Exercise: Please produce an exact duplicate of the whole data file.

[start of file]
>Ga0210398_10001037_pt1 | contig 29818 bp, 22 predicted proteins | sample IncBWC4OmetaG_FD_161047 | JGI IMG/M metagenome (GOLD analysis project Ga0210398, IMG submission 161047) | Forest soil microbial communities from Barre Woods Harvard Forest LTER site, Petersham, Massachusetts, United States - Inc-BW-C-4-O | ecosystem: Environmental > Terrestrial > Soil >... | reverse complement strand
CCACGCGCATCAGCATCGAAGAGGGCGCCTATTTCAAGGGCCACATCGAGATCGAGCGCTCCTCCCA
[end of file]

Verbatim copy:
>Ga0210398_10001037_pt1 | contig 29818 bp, 22 predicted proteins | sample IncBWC4OmetaG_FD_161047 | JGI IMG/M metagenome (GOLD analysis project Ga0210398, IMG submission 161047) | Forest soil microbial communities from Barre Woods Harvard Forest LTER site, Petersham, Massachusetts, United States - Inc-BW-C-4-O | ecosystem: Environmental > Terrestrial > Soil >... | reverse complement strand
CCACGCGCATCAGCATCGAAGAGGGCGCCTATTTCAAGGGCCACATCGAGATCGAGCGCTCCTCCCA